Reuters, among others, reports:
U.S. Secretary of State Hillary Clinton met Russia's foreign minister on Friday, symbolically presenting him with a red "reset" button to improve ties that sank to a post-Cold War low during the Bush administration....
"I would like to present you with a little gift that represents what President Obama and Vice-President Biden and I have been saying and that is: 'We want to reset our relationship and so we will do it together,[']" said Clinton, presenting Lavrov with a palm-sized yellow box with a red reset button.
Clinton and Lavrov had dinner on the 18th floor of the Intercontinental Hotel in Geneva.
They joked about the Russian misspelling of "reset" on the button before sitting down at an oval table with aides. "We worked hard to get the right Russian word. Do you think we got it?" Clinton asked. "You got it wrong," said Lavrov, telling her "Peregruzka" meant "overcharge." ...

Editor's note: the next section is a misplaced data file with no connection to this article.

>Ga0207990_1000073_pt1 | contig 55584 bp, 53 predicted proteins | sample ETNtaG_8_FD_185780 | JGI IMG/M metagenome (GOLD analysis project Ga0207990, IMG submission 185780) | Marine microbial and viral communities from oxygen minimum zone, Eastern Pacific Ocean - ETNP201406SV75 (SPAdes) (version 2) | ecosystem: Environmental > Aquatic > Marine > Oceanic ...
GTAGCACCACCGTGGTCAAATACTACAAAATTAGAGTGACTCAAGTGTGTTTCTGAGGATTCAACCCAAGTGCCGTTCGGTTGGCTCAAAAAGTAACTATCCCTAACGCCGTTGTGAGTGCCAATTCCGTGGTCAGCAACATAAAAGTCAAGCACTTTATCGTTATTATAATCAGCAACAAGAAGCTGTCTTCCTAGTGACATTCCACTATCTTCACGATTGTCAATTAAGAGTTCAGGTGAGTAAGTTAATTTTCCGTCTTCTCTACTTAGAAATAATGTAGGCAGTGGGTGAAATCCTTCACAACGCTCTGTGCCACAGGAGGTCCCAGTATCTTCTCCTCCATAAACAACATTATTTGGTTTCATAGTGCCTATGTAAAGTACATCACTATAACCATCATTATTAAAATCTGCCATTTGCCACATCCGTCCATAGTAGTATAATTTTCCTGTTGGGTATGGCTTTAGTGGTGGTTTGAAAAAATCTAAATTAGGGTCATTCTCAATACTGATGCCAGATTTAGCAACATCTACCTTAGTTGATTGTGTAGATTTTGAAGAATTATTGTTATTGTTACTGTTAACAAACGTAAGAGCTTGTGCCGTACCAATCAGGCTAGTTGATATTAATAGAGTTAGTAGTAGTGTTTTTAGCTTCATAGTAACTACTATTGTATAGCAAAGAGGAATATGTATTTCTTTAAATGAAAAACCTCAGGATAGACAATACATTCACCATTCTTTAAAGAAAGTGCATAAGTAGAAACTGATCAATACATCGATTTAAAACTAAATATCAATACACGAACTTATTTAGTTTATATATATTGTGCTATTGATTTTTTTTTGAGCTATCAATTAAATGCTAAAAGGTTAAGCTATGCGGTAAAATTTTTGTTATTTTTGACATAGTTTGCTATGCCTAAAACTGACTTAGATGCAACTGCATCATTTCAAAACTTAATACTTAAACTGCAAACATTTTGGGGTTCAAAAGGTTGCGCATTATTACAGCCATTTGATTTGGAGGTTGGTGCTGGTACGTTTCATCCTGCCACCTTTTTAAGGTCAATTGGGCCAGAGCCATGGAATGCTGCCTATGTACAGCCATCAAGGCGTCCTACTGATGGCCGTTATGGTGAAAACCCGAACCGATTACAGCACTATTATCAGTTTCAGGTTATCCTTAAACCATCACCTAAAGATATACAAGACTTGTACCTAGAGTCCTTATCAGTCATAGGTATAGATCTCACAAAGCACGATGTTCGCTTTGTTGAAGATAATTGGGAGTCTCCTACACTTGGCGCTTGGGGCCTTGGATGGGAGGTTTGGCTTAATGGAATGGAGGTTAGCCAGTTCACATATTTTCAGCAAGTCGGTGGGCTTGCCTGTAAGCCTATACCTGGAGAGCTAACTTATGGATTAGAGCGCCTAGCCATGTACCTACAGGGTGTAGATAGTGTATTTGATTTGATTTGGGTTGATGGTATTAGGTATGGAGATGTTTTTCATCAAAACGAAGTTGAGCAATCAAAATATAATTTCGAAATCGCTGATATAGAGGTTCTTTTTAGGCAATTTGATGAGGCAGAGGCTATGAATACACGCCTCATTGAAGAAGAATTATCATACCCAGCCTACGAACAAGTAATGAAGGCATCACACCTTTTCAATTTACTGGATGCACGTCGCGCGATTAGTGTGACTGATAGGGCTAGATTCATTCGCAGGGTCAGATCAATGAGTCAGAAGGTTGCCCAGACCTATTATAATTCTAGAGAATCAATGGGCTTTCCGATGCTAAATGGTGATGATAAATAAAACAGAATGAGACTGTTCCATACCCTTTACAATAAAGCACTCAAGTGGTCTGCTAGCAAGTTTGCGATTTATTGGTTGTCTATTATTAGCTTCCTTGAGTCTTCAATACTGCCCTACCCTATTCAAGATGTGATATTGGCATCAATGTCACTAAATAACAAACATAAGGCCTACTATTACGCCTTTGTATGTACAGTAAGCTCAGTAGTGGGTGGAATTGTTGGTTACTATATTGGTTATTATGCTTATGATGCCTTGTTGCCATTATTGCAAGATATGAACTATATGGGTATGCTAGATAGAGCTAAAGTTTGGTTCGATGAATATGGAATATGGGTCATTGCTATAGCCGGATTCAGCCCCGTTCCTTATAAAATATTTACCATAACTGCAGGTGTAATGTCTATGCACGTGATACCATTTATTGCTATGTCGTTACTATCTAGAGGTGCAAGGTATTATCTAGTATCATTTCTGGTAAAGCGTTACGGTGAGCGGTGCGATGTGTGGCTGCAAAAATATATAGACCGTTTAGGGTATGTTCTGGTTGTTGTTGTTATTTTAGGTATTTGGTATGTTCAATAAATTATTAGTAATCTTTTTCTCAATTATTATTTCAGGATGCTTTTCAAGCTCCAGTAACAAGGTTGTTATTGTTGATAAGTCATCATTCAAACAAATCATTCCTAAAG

How does that happen? Unless I'm unfamiliar with some alternative meaning — and one that the Russian foreign minister was unfamiliar with, too — "peregruzka" doesn't remotely mean "reset." "Gruz" means "load," and "pere-" means "over-"; "peregruzka" means "overload." (I take it that "overcharge" is used in the story to mean an excess of an electric charge, which is to say an electrical overload, not "overcharge" in the more common English sense of charging too much money.) Doesn't the State Department have fluent translators to do such things? Or am I indeed missing some alternative meaning?
Thanks to InstaPundit for the pointer to the story.